Young men with bad eating habits could see an improvement in their symptoms of depression when adopting a Mediterranean diet, a new study reports.

Researchers from the University of Technology Sydney have found that young men with a poor diet were likely to benefit from switching to a healthier Mediterranean diet under the guidance of qualified nutritionists, resulting in a decrease in symptoms associated with clinical depression.

The trial was undertaken by men aged 18-25, with the group instructed to follow a new diet consisting of vegetables, legumes and whole grains, olive oil, oily fish, and raw, unsalted nuts. Absent from the new diet were sugars, fast food and processed red meats.

Originating from Crete, Southern Italy and Greece, the Mediterranean diet is considered an ideal option for those living with type 2 diabetes due to it being rich in vegetables known to help control blood glucose levels. However, those likely to experience spikes in their blood glucose when consuming some fruits should opt for lower carb options such as berries instead.

Lead researcher Jessica Bayes, a PhD candidate in the UTS Faculty of Health, said: “Those assigned to the Mediterranean diet were able to significantly change their original diets, under the guidance of a nutritionist, over a short time frame.

“The primary focus was on increasing diet quality with fresh wholefoods while reducing the intake of ‘fast’ foods, sugar and processed red meat.”

Exploring how dietary patterns, foods and even specific nutrients affect mental health is part of the nutritional psychiatry field, with this latest research providing insight into alternative methods of treating depression.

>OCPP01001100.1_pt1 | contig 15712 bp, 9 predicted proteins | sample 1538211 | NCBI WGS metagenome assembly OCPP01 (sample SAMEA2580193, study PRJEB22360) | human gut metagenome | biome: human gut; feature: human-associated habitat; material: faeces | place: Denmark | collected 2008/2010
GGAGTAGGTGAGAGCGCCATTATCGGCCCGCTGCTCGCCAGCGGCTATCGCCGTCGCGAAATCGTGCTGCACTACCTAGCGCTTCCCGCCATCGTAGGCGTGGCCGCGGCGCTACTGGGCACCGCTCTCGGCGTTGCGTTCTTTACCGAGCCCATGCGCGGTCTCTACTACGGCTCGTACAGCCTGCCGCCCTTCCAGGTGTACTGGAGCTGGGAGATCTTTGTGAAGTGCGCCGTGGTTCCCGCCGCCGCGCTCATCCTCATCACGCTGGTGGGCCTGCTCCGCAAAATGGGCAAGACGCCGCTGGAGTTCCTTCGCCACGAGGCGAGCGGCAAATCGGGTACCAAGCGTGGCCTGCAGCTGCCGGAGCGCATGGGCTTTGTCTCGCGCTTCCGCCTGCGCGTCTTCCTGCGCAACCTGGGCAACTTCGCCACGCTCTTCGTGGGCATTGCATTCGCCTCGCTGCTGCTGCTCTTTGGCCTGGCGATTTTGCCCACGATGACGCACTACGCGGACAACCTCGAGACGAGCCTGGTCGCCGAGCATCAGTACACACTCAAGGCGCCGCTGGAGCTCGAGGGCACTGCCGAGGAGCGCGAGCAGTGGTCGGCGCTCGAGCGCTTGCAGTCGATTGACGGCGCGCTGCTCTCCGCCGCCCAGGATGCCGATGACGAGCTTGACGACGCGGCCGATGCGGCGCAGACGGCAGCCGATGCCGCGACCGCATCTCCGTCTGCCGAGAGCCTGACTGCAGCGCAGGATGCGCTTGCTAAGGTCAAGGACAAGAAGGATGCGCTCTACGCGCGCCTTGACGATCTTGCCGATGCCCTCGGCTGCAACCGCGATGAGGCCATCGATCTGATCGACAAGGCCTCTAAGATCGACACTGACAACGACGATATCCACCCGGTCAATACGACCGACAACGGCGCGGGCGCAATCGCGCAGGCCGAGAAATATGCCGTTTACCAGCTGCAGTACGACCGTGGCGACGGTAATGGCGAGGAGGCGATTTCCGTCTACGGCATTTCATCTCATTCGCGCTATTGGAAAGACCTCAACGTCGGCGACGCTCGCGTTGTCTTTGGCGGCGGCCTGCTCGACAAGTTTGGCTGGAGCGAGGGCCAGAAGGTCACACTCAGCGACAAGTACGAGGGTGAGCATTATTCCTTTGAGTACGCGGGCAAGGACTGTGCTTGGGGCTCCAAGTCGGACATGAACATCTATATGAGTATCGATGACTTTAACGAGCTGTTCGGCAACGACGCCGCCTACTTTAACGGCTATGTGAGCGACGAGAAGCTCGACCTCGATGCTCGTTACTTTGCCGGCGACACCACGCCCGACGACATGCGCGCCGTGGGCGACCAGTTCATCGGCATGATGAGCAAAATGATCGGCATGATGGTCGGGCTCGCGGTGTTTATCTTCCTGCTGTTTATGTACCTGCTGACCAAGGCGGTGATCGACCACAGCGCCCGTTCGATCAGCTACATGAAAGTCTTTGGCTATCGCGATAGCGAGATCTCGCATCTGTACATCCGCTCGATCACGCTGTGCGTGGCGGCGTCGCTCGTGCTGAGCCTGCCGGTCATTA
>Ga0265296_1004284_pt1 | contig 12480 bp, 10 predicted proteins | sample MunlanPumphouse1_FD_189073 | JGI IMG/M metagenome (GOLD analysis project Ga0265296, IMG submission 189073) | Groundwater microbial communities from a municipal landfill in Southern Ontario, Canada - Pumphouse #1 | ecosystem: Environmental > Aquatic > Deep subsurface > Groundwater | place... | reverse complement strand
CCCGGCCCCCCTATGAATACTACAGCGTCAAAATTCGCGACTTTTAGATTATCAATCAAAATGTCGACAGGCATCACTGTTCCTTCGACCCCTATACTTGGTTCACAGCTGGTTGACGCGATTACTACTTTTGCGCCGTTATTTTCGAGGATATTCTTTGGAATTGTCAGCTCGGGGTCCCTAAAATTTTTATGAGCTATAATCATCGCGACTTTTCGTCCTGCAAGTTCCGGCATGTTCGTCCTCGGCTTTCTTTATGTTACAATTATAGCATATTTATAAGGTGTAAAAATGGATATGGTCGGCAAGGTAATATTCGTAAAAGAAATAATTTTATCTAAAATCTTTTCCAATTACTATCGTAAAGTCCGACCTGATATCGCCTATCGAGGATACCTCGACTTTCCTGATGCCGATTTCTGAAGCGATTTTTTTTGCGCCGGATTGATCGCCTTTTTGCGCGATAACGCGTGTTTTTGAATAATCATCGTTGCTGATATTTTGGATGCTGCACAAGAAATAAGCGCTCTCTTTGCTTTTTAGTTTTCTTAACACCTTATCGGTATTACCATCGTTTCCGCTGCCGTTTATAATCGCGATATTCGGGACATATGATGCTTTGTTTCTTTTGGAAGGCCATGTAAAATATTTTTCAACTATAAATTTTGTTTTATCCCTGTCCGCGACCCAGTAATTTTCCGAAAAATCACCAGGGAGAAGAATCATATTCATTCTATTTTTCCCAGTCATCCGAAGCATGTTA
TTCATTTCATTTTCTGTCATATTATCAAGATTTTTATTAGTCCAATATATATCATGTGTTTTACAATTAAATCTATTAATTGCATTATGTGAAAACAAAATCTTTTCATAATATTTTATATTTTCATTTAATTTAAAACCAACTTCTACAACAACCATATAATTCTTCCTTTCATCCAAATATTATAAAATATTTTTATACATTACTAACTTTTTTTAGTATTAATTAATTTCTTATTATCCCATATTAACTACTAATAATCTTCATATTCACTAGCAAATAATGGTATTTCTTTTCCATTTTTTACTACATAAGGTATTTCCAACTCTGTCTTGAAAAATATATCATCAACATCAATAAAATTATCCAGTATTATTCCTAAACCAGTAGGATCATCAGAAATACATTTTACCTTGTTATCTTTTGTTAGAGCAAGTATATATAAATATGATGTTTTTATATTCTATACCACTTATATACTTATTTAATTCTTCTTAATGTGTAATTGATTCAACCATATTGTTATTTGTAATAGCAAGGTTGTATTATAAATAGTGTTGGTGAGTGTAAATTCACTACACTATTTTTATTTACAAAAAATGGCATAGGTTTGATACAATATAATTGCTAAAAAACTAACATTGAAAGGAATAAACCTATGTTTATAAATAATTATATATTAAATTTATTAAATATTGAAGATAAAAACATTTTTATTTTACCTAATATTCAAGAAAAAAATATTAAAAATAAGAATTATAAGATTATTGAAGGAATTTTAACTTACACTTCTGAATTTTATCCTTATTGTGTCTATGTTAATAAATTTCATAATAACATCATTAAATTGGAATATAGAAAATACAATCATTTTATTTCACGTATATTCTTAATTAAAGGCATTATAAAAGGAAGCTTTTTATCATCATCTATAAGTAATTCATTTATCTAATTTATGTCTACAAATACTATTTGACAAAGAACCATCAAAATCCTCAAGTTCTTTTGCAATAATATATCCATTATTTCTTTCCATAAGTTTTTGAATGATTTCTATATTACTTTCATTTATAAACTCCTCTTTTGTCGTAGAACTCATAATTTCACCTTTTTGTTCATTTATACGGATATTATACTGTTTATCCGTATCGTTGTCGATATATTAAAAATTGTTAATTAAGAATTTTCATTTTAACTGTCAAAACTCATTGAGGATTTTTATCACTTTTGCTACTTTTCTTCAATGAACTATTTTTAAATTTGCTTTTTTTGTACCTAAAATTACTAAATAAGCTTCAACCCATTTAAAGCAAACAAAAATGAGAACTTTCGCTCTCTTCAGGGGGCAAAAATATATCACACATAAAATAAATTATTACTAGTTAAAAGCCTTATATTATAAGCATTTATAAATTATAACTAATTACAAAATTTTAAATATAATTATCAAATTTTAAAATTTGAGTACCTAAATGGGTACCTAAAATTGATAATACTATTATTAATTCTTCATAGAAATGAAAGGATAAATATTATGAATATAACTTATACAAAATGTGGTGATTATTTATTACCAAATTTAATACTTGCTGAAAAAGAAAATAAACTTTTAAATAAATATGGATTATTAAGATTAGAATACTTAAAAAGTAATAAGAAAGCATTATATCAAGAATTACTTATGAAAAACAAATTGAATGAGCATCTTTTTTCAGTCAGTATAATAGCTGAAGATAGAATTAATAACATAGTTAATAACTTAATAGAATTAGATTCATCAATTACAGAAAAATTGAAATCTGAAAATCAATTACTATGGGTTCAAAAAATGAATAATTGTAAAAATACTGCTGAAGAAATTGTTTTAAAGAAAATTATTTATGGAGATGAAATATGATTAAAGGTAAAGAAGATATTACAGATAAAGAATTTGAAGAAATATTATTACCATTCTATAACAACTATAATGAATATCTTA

“There are lots of reasons why scientifically we think food affects mood,” Bayes said. “For example, around 90 per cent of serotonin, a chemical that helps us feel happy, is made in our gut by our gut microbes. There is emerging evidence that these microbes can communicate to the brain via the vagus nerve, in what is called the gut-brain axis.

To have beneficial microbes, we need to feed them fibre, which is found in legumes, fruits and vegetables,” she added.

Following the research study, those following the Mediterranean diet showed significant improvements in their mental health, with many keen to continue pursuing their new lifestyle. With 30 per cent of depressed patients failing to respond to cognitive behaviour therapy and anti-depressant medications, these new results indicate that referrals to nutritionists could be part of a new approach to successfully treating mental health.

“Medical doctors and psychologists should consider referring depressed young men to a nutritionist or dietitian as an important component of treating clinical depression,” Bayes concluded.

The findings of this study are published in The American Journal of Clinical Nutrition.

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